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Step 5: Cut Blocks as Needed

Warning

Always wear eye and hearing protection when splitting or cutting concrete blocks.

At the ends of alternate courses, you may need to cut or split partial blocks to complete the ends of the row. Splitting can be done by slightly scoring the top of a block with a wide masonry chisel and hammer, gradually deepening the score until the block cleaves along the scored line.

For a cleaner cut, use a circular saw with diamond blade to cut the block. Making a series of cuts at gradually deeper blade depths is usually the best way to cut blocks.

If the wall must make a sharp angle, you can cut the blocks at a 45-degree angle at the point where the wall changes direction. The cut faces of the miter can be joined together with exterior-grade concrete adhesive.

Step 6: Mark, Cut and Install Caps

The top course is made with special cap blocks that are usually thinner than the wall blocks. Install the caps so the fronts overhang the underlying blocks by about 1 inch. Use exterior-grade concrete adhesive to glue them in place.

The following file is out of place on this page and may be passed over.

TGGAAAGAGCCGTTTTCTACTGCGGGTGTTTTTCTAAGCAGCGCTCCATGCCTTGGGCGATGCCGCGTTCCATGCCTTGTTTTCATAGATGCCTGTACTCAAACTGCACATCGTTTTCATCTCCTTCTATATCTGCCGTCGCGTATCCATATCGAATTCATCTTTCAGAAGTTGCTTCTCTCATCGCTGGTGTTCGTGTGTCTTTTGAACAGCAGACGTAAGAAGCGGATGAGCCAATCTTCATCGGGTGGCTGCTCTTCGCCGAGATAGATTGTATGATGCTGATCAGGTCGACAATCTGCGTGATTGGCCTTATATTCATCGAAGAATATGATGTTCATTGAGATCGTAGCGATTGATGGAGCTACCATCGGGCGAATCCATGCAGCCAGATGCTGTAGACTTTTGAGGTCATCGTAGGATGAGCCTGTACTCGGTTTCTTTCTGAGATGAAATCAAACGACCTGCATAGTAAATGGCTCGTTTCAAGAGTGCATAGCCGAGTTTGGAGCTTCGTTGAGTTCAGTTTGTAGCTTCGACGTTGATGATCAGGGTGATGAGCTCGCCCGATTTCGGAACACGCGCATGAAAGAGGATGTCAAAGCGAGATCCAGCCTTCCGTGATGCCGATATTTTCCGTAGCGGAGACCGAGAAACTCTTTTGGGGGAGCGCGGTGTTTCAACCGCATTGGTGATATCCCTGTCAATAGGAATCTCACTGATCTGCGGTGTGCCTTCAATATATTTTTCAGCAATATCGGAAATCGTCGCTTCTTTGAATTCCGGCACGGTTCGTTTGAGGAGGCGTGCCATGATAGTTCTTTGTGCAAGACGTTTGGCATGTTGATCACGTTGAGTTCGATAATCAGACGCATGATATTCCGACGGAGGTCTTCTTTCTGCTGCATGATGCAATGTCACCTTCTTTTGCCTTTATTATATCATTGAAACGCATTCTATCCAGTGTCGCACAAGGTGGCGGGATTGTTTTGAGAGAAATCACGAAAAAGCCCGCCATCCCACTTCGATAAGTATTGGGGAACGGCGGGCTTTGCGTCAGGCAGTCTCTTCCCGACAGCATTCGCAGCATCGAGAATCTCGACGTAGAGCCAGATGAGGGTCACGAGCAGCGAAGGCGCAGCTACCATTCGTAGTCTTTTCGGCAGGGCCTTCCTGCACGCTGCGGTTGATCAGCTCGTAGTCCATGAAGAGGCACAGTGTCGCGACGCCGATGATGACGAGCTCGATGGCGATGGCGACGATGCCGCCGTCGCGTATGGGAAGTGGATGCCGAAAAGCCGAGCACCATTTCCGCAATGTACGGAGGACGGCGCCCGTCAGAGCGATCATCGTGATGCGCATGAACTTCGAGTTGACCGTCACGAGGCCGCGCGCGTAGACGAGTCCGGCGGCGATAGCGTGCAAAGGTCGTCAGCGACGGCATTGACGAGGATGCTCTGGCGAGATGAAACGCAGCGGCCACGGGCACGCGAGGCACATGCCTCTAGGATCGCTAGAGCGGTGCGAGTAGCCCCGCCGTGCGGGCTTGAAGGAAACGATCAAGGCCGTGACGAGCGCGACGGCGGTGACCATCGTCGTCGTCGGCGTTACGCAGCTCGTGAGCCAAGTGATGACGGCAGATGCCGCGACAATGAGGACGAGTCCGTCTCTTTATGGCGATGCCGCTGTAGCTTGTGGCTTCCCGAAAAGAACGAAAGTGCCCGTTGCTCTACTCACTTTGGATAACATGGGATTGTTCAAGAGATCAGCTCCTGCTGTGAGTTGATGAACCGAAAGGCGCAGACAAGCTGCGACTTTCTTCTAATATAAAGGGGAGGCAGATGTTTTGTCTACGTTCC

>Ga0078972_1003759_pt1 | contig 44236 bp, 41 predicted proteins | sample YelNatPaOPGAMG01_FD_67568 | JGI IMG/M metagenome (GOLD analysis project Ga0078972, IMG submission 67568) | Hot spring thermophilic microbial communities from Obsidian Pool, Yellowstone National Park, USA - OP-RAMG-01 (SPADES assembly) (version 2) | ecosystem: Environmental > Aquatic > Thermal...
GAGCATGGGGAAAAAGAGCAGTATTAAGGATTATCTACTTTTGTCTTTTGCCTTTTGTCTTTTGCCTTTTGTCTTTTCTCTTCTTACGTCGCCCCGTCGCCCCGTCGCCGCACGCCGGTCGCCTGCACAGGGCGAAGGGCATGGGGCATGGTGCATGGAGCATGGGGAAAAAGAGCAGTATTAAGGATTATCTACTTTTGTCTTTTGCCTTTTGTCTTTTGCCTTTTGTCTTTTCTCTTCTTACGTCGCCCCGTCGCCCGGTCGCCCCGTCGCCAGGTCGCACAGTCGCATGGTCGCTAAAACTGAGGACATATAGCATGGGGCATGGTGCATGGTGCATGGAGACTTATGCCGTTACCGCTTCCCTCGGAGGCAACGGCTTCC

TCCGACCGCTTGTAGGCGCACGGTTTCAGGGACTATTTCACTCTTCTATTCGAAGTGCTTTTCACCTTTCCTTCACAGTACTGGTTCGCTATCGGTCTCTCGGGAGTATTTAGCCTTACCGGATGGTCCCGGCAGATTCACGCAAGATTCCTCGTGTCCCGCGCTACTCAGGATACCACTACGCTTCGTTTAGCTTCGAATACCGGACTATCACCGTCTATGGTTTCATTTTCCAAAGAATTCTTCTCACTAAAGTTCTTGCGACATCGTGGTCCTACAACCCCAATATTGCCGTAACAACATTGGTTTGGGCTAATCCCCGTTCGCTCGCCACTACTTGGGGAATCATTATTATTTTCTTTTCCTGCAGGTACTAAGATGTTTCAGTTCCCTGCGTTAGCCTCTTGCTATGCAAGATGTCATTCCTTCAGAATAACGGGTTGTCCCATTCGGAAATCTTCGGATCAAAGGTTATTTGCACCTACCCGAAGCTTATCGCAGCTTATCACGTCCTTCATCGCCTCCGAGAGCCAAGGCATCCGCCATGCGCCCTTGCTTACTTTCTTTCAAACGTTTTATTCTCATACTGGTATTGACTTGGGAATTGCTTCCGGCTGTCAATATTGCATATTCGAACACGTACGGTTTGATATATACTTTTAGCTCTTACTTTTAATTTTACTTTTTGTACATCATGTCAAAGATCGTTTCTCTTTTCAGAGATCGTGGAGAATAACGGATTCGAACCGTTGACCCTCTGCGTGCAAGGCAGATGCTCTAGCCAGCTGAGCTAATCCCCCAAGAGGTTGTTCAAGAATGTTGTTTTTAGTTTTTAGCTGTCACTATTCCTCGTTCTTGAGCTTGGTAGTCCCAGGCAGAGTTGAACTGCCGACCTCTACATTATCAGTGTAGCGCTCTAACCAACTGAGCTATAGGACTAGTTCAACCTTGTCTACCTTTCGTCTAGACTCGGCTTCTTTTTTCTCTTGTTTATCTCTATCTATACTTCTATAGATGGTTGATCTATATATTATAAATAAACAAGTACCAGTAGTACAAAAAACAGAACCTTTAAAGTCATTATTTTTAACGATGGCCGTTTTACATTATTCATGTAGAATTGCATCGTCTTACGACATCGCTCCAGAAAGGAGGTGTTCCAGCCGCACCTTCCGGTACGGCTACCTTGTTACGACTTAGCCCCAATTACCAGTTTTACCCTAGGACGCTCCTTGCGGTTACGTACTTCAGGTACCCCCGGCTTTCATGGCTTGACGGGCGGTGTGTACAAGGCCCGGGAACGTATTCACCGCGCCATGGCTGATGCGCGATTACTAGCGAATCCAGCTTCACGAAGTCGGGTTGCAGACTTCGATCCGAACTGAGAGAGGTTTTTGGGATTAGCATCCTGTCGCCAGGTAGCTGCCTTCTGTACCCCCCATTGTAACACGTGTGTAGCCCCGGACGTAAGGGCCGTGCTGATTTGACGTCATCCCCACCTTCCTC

For curved walls, the cap blocks will need to be trimmed along the sides so they can conform to the radius of the wall.

Step 7: Install Landscape Fabric

Although this step is sometimes omitted, it is a good idea to line the back of the trench behind the retaining wall with landscape fabric. This will prevent soil from washing through the fill gravel and plugging the joints between the blocks. Cut strips of landscape fabric and drape them over wall blocks, down across the bottom of the trench and up over the soil behind the wall.

Step 8: Backfill the Retaining Wall

Fill the excavation behind the wall with drainage gravel. If you have lined with landscape fabric, the gravel is placed inside the fabric. Tamp as you go to make sure there are no voids. Ideally, you will have at least several inches or as much as 2 feet of drainage gravel between the wall and the soil bank. During rainfalls, the drainage gravel will allow rainwater to seep out the cracks between blocks rather than backing up to build pressure on the wall.

If you have lined the trench with landscape fabric, trim it off as you near the top of the backfill. It should not be seen once the backfill is complete.

As the gravel backfill approaches the top of the wall, finish with several inches of topsoil. Finish the installation by planting sod, grass seed or decorative plants in this topsoil layer behind the top of the wall.

references

Bryan Trandem is an avid home improvement DIYer and trained Master Gardener. He has been writing and editing books and articles on gardening, home improvement, woodworking, and home decor for more than 30 years. He lives in Minneapolis, MN.